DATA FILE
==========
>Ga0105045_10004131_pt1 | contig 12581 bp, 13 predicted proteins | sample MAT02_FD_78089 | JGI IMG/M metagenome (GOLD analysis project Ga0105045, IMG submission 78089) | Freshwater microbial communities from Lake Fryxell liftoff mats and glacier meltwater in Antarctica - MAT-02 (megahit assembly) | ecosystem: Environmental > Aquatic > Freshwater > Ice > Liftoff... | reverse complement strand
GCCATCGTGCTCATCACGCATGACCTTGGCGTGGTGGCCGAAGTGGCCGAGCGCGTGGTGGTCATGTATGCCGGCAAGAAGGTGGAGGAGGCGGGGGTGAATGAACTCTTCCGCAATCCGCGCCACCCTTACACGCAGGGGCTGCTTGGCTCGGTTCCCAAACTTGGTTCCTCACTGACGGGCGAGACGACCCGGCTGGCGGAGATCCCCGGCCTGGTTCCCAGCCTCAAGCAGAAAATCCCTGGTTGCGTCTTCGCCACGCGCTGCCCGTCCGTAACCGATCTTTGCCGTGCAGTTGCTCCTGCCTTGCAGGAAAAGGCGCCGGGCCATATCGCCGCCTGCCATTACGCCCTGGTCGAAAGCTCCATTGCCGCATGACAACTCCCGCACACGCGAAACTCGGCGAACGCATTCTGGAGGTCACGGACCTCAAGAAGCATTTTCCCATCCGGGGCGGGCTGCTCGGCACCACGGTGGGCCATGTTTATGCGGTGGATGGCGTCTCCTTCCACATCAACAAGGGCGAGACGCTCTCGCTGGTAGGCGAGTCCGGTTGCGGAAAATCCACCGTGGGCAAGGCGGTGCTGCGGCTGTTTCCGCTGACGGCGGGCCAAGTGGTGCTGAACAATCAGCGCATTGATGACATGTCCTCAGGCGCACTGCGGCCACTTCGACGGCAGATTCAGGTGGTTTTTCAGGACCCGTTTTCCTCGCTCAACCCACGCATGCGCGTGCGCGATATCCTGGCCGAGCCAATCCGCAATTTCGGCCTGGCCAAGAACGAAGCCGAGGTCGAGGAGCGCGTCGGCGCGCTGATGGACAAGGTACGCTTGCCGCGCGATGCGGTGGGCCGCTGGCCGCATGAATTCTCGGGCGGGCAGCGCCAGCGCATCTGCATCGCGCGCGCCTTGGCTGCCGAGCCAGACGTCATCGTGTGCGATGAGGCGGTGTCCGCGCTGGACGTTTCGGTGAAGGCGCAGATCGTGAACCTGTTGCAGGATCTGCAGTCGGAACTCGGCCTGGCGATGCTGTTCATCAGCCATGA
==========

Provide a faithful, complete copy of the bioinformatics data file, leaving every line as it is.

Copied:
>Ga0105045_10004131_pt1 | contig 12581 bp, 13 predicted proteins | sample MAT02_FD_78089 | JGI IMG/M metagenome (GOLD analysis project Ga0105045, IMG submission 78089) | Freshwater microbial communities from Lake Fryxell liftoff mats and glacier meltwater in Antarctica - MAT-02 (megahit assembly) | ecosystem: Environmental > Aquatic > Freshwater > Ice > Liftoff... | reverse complement strand
GCCATCGTGCTCATCACGCATGACCTTGGCGTGGTGGCCGAAGTGGCCGAGCGCGTGGTGGTCATGTATGCCGGCAAGAAGGTGGAGGAGGCGGGGGTGAATGAACTCTTCCGCAATCCGCGCCACCCTTACACGCAGGGGCTGCTTGGCTCGGTTCCCAAACTTGGTTCCTCACTGACGGGCGAGACGACCCGGCTGGCGGAGATCCCCGGCCTGGTTCCCAGCCTCAAGCAGAAAATCCCTGGTTGCGTCTTCGCCACGCGCTGCCCGTCCGTAACCGATCTTTGCCGTGCAGTTGCTCCTGCCTTGCAGGAAAAGGCGCCGGGCCATATCGCCGCCTGCCATTACGCCCTGGTCGAAAGCTCCATTGCCGCATGACAACTCCCGCACACGCGAAACTCGGCGAACGCATTCTGGAGGTCACGGACCTCAAGAAGCATTTTCCCATCCGGGGCGGGCTGCTCGGCACCACGGTGGGCCATGTTTATGCGGTGGATGGCGTCTCCTTCCACATCAACAAGGGCGAGACGCTCTCGCTGGTAGGCGAGTCCGGTTGCGGAAAATCCACCGTGGGCAAGGCGGTGCTGCGGCTGTTTCCGCTGACGGCGGGCCAAGTGGTGCTGAACAATCAGCGCATTGATGACATGTCCTCAGGCGCACTGCGGCCACTTCGACGGCAGATTCAGGTGGTTTTTCAGGACCCGTTTTCCTCGCTCAACCCACGCATGCGCGTGCGCGATATCCTGGCCGAGCCAATCCGCAATTTCGGCCTGGCCAAGAACGAAGCCGAGGTCGAGGAGCGCGTCGGCGCGCTGATGGACAAGGTACGCTTGCCGCGCGATGCGGTGGGCCGCTGGCCGCATGAATTCTCGGGCGGGCAGCGCCAGCGCATCTGCATCGCGCGCGCCTTGGCTGCCGAGCCAGACGTCATCGTGTGCGATGAGGCGGTGTCCGCGCTGGACGTTTCGGTGAAGGCGCAGATCGTGAACCTGTTGCAGGATCTGCAGTCGGAACTCGGCCTGGCGATGCTGTTCATCAGCCATGA